Could this Finnish tech by Foller be the answer to global food waste?

It’s an exciting week for Foller, the Finnish startup formed in order to enter the Elisa iOT Innovation Challenge in April this year. The results of the competition are out in Slush on Thursday November 12th, and we here at Ink Tank Media are certainly rooting for them. Why? Because Foller is tackling an issue that’s been troubling us for… well, forever. Food waste.

Erase the waste

Globally, a whopping 1300 million tons of food, most of it still perfectly edible, is thrown out every year. In fact, according to the UN’s Food and Agriculture Organisation, about a third of the food produced for human consumption is lost or wasted. All this overproduction at a time of global recession, with more and more hungry people queuing up at food banks and soup kitchens for their daily fare.

This is absurd, really, so why don’t we just stop? Doing so would be the equivalent of taking 1 out of 4 cars off our roads or saving 17 millions tons of carbon dioxide emissions. Reassuringly, 60% people in the UK are concerned about the amount of food waste, so perhaps we just need a little helping hand. Could that be Foller, we wonder?

food waste

Ethics with business potential

Foller is a collaborative venture by three Finnish companies, Link Design & DevelopmentStreamr and Trelab. Their ambitious aim, the result of a brainstorming session on worthy causes with real business potential, is to transform the current throwaway food industry.

“Our plan is to reduce food waste in Finland by 50% in five years,” says Tomi Kankainen, Manager at Foller. “This may sound like a lot, but Denmark has managed a 25% reduction just by educating people about how food is thrown out unnecessarily. Combine that with the right technology and it’s perfectly possible to make a huge difference.”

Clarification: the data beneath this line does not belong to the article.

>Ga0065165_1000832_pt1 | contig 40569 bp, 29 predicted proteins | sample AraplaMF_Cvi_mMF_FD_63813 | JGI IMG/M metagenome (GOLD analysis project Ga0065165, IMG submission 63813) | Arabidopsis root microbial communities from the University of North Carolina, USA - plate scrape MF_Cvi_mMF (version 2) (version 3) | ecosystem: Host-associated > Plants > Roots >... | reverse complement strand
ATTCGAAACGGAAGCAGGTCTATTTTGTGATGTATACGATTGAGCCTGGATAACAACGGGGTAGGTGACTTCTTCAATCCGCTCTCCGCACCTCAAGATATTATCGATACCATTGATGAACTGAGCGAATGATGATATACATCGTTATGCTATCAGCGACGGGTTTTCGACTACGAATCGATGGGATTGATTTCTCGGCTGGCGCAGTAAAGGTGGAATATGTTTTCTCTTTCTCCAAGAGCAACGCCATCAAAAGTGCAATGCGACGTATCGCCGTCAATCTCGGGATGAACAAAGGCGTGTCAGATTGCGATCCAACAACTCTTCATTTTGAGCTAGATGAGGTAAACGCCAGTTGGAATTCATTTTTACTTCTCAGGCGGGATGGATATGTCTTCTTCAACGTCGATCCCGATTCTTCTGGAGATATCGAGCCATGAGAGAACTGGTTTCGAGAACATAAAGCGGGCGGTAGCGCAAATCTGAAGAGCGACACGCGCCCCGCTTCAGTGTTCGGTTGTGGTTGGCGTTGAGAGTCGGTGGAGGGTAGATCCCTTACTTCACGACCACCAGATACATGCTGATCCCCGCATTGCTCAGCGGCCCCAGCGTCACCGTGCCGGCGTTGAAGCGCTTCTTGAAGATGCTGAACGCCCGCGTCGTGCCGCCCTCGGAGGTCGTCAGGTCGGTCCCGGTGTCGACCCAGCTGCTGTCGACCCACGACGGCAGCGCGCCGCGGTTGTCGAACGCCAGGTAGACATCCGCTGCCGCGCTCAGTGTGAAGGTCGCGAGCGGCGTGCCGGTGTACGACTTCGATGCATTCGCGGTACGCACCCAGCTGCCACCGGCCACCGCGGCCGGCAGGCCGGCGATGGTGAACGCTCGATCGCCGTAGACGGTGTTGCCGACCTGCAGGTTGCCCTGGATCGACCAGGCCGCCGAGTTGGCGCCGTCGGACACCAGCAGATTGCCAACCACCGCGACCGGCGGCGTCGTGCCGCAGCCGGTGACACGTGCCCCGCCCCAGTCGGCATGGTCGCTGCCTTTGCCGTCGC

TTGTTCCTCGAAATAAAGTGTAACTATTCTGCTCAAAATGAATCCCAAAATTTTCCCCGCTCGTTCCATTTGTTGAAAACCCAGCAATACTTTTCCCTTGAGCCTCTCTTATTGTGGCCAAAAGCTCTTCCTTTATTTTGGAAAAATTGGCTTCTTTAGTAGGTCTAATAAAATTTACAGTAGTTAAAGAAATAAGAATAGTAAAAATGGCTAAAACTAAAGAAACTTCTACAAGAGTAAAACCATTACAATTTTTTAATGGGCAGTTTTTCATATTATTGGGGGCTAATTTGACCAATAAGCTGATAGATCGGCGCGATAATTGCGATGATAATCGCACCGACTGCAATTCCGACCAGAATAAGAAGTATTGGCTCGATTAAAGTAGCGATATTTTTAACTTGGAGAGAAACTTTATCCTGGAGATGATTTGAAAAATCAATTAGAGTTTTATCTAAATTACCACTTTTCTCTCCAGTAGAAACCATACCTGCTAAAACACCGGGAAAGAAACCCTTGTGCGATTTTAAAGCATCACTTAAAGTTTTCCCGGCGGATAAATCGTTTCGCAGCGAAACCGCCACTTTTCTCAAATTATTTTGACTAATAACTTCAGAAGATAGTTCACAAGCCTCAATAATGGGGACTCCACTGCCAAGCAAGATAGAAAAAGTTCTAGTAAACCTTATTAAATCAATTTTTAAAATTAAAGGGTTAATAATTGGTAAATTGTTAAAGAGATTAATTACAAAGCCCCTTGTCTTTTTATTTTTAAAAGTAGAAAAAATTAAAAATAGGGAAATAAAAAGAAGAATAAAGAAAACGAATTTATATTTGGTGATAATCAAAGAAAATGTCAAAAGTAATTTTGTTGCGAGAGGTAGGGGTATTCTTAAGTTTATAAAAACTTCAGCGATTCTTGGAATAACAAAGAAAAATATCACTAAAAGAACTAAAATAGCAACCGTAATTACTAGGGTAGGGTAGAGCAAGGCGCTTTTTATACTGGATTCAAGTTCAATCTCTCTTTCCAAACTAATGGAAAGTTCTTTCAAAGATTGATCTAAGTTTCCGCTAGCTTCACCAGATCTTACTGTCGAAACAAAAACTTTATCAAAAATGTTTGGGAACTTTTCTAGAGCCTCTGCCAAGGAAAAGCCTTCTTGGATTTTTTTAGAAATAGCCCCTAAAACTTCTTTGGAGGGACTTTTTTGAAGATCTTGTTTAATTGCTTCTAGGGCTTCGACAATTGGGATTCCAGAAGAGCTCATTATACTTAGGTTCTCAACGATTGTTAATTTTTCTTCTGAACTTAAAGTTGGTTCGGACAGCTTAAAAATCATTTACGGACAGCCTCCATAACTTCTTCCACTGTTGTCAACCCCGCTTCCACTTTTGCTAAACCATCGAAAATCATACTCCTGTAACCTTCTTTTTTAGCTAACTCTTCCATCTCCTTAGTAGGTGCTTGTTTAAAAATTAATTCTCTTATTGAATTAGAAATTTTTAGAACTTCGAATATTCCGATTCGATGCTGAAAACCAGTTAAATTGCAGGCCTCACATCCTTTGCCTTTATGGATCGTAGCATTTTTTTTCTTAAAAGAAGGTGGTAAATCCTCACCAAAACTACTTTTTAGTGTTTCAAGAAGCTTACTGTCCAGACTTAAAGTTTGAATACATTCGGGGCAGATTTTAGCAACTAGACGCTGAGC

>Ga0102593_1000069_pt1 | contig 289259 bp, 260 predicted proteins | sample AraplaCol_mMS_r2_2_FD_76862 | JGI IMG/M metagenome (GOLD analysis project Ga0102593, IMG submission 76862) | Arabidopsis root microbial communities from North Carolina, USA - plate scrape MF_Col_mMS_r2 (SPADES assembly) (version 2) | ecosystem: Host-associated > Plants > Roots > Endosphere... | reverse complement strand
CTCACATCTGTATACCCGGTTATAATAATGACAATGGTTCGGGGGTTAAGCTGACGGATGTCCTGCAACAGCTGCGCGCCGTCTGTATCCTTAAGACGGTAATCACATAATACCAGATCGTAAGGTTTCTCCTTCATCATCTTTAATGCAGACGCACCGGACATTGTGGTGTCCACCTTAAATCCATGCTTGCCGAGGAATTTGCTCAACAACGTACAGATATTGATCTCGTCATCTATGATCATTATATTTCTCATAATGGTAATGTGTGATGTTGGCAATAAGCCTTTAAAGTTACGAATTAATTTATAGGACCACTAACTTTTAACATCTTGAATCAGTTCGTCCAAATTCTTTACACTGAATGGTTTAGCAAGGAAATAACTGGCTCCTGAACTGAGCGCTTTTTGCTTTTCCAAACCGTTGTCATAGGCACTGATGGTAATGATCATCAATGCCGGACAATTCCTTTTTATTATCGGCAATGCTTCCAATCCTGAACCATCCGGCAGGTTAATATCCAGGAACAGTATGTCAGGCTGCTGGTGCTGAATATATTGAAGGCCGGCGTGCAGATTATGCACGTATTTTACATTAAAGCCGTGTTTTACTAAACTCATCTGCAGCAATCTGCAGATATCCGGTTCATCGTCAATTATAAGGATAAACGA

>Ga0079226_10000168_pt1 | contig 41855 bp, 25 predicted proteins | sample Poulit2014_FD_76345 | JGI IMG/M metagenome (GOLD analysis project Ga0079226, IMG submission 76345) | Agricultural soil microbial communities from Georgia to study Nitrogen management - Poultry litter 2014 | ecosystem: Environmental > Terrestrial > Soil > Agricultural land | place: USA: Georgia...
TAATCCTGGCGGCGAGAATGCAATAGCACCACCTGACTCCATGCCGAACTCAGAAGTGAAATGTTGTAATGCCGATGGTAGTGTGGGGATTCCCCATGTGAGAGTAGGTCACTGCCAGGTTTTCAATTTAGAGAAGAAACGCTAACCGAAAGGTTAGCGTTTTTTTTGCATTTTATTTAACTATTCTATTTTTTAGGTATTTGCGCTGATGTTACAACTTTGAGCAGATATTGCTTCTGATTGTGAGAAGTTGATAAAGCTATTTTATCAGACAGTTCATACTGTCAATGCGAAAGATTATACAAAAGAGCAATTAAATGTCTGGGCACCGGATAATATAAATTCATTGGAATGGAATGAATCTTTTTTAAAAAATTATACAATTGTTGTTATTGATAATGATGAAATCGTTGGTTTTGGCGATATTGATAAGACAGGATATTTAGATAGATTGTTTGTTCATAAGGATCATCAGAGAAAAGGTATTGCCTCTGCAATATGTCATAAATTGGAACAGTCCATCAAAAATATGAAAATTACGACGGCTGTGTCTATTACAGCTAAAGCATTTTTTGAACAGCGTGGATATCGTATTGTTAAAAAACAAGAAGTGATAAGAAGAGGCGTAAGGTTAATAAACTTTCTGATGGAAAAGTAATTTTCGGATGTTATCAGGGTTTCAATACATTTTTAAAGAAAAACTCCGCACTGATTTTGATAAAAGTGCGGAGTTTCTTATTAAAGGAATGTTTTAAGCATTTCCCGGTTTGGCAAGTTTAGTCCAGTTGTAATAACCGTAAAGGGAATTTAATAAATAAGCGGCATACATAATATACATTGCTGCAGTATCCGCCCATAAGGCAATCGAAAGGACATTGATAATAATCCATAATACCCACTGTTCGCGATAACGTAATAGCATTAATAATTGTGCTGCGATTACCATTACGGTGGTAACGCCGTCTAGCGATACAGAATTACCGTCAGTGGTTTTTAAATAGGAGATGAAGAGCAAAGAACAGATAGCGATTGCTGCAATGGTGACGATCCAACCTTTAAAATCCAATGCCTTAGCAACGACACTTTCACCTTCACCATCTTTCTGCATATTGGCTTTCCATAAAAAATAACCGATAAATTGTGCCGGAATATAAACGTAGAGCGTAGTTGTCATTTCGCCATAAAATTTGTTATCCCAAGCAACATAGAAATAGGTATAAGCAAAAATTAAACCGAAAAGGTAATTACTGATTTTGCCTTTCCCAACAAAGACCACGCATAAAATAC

Tiny tags that change everything

Foller has such tech ready and it’s already being piloted at the SIS Deli café chain in the Helsinki region. What’s more, the people at SIS Deli describe it as “an amazing service with potential to revolutionise the business.” So, how exactly does Foller work?

“It’s all based on RFID tags that monitor products on the shelf. If it looks like something’s not selling and is likely to eventually be wasted, the price automatically goes down. Alternatively, like at SIS Deli, staff gets notified if something needs to sell quicker. They can then put together pre-determined product bundles and advertise them locally to customers.” Kankainen explains.

Saving money and the planet

“We want to give people the incentive to buy food closer to its use by date, as well as prevent overproduction by stopping food ending up in the bin,” Kankainen says. “At the same time, we’ll make business operations more cost-effective, so everyone’s a winner.”

In the future, the Foller team plans to take the product out to other restaurant chains and food retailers, eventually across the globe. As RFID readers become more universally available, they’re planning to expand the service to people’s homes, too.

“The tags in your fridge will alert you when something needs to be used up, so you’ll no longer forget stuff at the back of the fridge. And once legislation catches up with our urgent need to stop food waste, we’ll see automatic sensors within food packages. They’ll eventually replace today’s misleading sell by dates altogether.”

foller UI

How big is your foodprint?

Do you waste food? Unfortunately I think we all still do, statistics putting it at around 24 kilos per person here in Finland. Ashamed as I’m to admit, I threw out some leftover Thai curry this morning, hidden behind a bag of salad since Saturday night… While waiting for tech like Foller to come to our rescue, we recommend this helpful kitchen explorer tool from Love Food Hate Waste to reduce your ecological foodprint.

P.S. Would you buy something close to its sell-by date if it were cheaper (hint: it’s the ecologically sound thing to do)? We’d love to hear the answer in the comments below.

Cover image credit: Metro Vancouver

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